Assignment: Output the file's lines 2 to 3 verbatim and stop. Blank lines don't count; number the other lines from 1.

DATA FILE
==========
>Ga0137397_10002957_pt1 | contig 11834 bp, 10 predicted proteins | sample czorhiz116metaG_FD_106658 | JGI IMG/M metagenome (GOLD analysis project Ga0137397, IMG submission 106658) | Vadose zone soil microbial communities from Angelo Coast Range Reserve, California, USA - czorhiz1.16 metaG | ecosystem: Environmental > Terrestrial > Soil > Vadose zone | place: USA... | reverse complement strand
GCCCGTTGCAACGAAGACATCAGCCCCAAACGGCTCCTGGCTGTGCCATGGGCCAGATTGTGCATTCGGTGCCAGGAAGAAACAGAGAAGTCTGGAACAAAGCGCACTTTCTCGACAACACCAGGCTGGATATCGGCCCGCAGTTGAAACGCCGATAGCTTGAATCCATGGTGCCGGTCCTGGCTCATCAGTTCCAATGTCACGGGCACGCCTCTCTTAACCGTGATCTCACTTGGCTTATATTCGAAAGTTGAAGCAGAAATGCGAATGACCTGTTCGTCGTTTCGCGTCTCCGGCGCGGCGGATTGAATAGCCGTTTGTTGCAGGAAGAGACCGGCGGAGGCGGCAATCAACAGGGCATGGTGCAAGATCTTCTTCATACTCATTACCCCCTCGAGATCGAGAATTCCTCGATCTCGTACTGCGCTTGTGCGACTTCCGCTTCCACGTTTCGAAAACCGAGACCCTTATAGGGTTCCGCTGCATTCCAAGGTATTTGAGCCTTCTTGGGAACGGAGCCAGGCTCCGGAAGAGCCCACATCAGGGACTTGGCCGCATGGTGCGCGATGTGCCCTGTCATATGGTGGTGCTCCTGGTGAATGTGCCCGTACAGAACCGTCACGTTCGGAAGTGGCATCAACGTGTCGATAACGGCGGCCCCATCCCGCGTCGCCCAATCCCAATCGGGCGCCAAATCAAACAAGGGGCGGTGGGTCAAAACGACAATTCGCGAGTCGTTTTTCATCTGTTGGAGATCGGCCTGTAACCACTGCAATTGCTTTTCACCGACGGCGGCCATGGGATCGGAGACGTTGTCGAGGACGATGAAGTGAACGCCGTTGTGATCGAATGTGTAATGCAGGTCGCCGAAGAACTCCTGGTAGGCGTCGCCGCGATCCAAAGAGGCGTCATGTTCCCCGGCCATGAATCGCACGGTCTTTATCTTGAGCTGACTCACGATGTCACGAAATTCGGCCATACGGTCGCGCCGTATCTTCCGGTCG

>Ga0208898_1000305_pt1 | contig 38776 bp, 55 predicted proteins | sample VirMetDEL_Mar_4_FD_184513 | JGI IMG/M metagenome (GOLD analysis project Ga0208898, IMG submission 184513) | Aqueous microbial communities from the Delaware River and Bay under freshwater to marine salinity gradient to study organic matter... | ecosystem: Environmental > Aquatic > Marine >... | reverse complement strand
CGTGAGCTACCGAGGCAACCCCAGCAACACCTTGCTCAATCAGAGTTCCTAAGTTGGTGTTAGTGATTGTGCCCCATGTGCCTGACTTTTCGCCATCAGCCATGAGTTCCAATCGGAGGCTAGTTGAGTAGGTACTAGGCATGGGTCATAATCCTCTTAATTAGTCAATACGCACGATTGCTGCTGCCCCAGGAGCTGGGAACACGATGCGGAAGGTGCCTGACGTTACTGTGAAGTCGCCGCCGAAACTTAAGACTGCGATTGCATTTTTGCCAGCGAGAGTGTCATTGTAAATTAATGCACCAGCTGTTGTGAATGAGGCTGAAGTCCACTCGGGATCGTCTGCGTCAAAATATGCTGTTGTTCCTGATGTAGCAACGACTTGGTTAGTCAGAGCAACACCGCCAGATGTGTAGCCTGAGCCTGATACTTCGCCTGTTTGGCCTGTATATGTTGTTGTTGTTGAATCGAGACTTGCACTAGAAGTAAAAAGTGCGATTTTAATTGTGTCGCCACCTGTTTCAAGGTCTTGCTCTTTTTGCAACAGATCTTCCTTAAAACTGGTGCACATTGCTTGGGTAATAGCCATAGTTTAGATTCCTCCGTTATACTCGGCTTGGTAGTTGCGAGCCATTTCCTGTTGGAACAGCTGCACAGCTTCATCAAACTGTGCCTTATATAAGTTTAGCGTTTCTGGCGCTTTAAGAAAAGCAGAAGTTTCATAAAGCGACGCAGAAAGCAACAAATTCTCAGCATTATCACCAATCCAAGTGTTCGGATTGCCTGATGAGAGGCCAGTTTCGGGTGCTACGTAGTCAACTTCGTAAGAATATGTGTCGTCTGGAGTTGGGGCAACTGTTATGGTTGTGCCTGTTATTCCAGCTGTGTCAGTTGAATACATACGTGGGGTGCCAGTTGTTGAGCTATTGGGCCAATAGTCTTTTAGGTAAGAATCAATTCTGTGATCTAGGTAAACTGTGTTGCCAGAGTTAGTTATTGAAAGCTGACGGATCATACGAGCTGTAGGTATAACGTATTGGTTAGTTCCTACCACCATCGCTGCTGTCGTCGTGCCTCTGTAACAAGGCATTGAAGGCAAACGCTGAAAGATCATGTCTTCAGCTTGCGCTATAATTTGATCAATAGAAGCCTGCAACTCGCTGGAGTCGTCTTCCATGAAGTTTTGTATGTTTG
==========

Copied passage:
GCCCGTTGCAACGAAGACATCAGCCCCAAACGGCTCCTGGCTGTGCCATGGGCCAGATTGTGCATTCGGTGCCAGGAAGAAACAGAGAAGTCTGGAACAAAGCGCACTTTCTCGACAACACCAGGCTGGATATCGGCCCGCAGTTGAAACGCCGATAGCTTGAATCCATGGTGCCGGTCCTGGCTCATCAGTTCCAATGTCACGGGCACGCCTCTCTTAACCGTGATCTCACTTGGCTTATATTCGAAAGTTGAAGCAGAAATGCGAATGACCTGTTCGTCGTTTCGCGTCTCCGGCGCGGCGGATTGAATAGCCGTTTGTTGCAGGAAGAGACCGGCGGAGGCGGCAATCAACAGGGCATGGTGCAAGATCTTCTTCATACTCATTACCCCCTCGAGATCGAGAATTCCTCGATCTCGTACTGCGCTTGTGCGACTTCCGCTTCCACGTTTCGAAAACCGAGACCCTTATAGGGTTCCGCTGCATTCCAAGGTATTTGAGCCTTCTTGGGAACGGAGCCAGGCTCCGGAAGAGCCCACATCAGGGACTTGGCCGCATGGTGCGCGATGTGCCCTGTCATATGGTGGTGCTCCTGGTGAATGTGCCCGTACAGAACCGTCACGTTCGGAAGTGGCATCAACGTGTCGATAACGGCGGCCCCATCCCGCGTCGCCCAATCCCAATCGGGCGCCAAATCAAACAAGGGGCGGTGGGTCAAAACGACAATTCGCGAGTCGTTTTTCATCTGTTGGAGATCGGCCTGTAACCACTGCAATTGCTTTTCACCGACGGCGGCCATGGGATCGGAGACGTTGTCGAGGACGATGAAGTGAACGCCGTTGTGATCGAATGTGTAATGCAGGTCGCCGAAGAACTCCTGGTAGGCGTCGCCGCGATCCAAAGAGGCGTCATGTTCCCCGGCCATGAATCGCACGGTCTTTATCTTGAGCTGACTCACGATGTCACGAAATTCGGCCATACGGTCGCGCCGTATCTTCCGGTCG

>Ga0208898_1000305_pt1 | contig 38776 bp, 55 predicted proteins | sample VirMetDEL_Mar_4_FD_184513 | JGI IMG/M metagenome (GOLD analysis project Ga0208898, IMG submission 184513) | Aqueous microbial communities from the Delaware River and Bay under freshwater to marine salinity gradient to study organic matter... | ecosystem: Environmental > Aquatic > Marine >... | reverse complement strand